Because abnormal ERGs have been reported after ocriplasmin treatment, ocriplasmin has been hypothesized to have an effect on the photoreceptor layer of the retina in some patients. The mechanism of action has been postulated to be either a mechanical effect related to VMA and its release or nonspecific proteinase activity of ocriplasmin beyond its known activity of cleaving fibronectin, laminin, and collagen in the vitreous and vitreoretinal interface. In particular, cleavage of laminin in multiple retinal layers has been proposed,2,12 using animal studies to support the latter hypothesis.13–15

Ocriplasmin injection has been compared to the phenotypes observed in laminin B2-chain-deficient mice,2 which show abnormal outer segment elongation and abnormal ERGs.14 In particular, digestion of laminin in the outer plexiform layer, where it localizes to synapses between photoreceptors and bipolar cells, would be expected to specifically affect the signaling between these neurons that would be revealed in ERG b-wave amplitudes. However, in the OASIS ERG substudy, no clear trends could be observed between ERG amplitudes and subjects with intact and incomplete EZ, and therefore no clear link between intact or incomplete sites of the EZ and ERG reductions could be established. Direct comparisons to the laminin knockout mouse are of limited value because these mice genetically lack laminin pre- and post-natally and therefore display multiple developmental phenotypes that are unrelated to acute ocriplasmin effects on mature retinal structures.

A more direct comparison can be made with an animal model of ocriplasmin injection.15 A rabbit model showing that ocriplasmin temporarily suppresses ERGs15 has been cited as evidence of nonspecific degradation of laminin.2,12 However, the authors of the study demonstrated that a- and b-wave amplitudes recovered by 14 days after injection and were indistinguishable from controls and concluded that ocriplasmin injection induced no ERG or retinal ultrastructural changes.15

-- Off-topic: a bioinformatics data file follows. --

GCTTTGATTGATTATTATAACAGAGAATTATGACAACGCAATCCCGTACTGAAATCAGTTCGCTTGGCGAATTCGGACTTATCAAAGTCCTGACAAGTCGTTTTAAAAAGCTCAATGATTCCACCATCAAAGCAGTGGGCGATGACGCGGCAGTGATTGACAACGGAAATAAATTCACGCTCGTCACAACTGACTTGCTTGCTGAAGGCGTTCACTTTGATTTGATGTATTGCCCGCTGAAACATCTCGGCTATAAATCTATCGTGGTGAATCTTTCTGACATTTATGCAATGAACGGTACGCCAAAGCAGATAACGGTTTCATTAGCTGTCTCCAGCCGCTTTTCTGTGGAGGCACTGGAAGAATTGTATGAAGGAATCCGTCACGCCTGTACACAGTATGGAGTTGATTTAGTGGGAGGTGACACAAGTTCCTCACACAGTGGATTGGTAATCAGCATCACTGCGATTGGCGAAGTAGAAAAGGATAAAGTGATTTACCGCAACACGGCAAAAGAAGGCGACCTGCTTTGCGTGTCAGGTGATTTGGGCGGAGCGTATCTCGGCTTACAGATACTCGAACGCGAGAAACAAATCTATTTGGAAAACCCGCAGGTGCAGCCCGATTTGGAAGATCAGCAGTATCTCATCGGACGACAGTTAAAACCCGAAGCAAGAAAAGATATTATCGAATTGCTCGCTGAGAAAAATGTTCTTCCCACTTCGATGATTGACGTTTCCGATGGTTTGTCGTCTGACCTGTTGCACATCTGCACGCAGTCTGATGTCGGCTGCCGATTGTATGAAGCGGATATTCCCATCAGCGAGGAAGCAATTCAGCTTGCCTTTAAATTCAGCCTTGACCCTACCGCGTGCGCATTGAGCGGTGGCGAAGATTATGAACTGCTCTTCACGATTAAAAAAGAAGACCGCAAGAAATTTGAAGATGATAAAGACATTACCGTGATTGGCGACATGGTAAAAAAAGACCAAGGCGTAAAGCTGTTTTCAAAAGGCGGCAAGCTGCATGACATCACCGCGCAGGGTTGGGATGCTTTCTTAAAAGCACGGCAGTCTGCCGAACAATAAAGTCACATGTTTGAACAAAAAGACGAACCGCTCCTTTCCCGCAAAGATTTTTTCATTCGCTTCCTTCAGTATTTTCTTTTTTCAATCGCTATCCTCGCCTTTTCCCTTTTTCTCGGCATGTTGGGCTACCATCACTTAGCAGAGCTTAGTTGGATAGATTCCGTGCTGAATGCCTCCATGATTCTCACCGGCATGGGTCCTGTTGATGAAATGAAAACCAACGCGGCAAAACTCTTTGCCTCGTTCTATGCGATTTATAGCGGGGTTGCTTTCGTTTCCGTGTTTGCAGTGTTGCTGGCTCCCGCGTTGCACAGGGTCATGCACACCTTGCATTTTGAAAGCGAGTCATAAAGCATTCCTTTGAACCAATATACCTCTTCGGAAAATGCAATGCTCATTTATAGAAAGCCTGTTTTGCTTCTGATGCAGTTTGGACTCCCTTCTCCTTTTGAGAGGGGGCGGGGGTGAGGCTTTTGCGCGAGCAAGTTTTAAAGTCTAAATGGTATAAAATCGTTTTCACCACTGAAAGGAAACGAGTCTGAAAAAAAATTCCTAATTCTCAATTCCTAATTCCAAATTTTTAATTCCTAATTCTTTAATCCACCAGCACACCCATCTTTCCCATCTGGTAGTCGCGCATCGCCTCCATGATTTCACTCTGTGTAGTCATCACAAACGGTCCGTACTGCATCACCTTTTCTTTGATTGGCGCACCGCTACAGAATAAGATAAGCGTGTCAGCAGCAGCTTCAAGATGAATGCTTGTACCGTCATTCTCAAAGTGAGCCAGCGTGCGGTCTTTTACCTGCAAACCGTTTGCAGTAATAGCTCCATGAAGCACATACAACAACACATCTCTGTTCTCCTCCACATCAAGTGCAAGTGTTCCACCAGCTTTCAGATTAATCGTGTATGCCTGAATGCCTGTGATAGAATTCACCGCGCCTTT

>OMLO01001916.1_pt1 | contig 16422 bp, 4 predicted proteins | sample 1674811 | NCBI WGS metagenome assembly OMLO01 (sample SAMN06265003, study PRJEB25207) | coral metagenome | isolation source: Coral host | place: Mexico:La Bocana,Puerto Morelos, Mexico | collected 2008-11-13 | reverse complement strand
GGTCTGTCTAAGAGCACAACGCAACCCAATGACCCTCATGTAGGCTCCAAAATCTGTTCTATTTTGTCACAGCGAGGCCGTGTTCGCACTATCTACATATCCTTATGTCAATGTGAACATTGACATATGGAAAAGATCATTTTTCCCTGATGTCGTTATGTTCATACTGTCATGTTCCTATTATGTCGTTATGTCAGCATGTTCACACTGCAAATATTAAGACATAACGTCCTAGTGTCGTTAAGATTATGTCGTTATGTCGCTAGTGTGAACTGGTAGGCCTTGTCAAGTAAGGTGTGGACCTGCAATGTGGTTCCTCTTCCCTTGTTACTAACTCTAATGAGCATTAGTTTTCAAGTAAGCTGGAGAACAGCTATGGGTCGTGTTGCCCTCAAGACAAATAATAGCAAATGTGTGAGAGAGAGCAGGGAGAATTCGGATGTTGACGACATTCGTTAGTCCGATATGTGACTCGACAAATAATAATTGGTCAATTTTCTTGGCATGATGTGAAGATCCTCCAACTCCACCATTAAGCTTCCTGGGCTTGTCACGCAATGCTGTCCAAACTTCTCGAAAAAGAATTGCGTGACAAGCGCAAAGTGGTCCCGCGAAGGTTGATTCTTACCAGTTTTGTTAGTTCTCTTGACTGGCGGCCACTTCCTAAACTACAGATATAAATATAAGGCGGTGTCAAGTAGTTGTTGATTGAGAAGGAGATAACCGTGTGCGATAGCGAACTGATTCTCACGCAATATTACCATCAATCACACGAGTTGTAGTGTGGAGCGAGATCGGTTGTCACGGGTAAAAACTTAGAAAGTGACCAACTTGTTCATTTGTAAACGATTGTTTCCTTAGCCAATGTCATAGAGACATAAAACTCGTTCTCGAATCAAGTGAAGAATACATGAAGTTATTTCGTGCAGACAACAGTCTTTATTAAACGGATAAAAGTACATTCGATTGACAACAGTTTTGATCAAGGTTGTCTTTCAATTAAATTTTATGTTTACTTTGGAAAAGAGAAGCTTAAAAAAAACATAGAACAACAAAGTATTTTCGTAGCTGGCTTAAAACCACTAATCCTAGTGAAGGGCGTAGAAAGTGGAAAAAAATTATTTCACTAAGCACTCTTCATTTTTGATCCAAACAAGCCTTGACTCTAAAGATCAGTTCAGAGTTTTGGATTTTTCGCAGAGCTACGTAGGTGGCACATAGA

Furthermore, laminins are heterotrimeric protein complexes with up to 15 different isoforms comprising various alpha, beta, and gamma chain combinations16,17 that are unlikely to be equally susceptible to ocriplasmin digestion.13 In addition, these isoforms are differentially expressed throughout human development as well as in different retinal tissues,16 and among different species, making animal models of laminin digestion difficult to extrapolate to humans.13 Moreover, diffusion of a small molecule (27 kDa) with nonspecific enzymatic activity into multiple retinal layers would be expected to affect most or all ocriplasmin-treated patients because all patients would have heterotrimeric complexes comprised of the same laminin chain configurations in each retinal layer. However, only 40% of subjects in the ocriplasmin group reported an episode of ERG reductions, and such changes were also present in approximately 5% of the nonstudy eyes and those of sham subjects. It is possible that if there is an adverse effect of ocriplasmin on the retina, it is not clinically relevant since as in Subject 1 visual acuity increased as did VFQ scores, indicating that foveal function was partially spared despite the ERG reductions.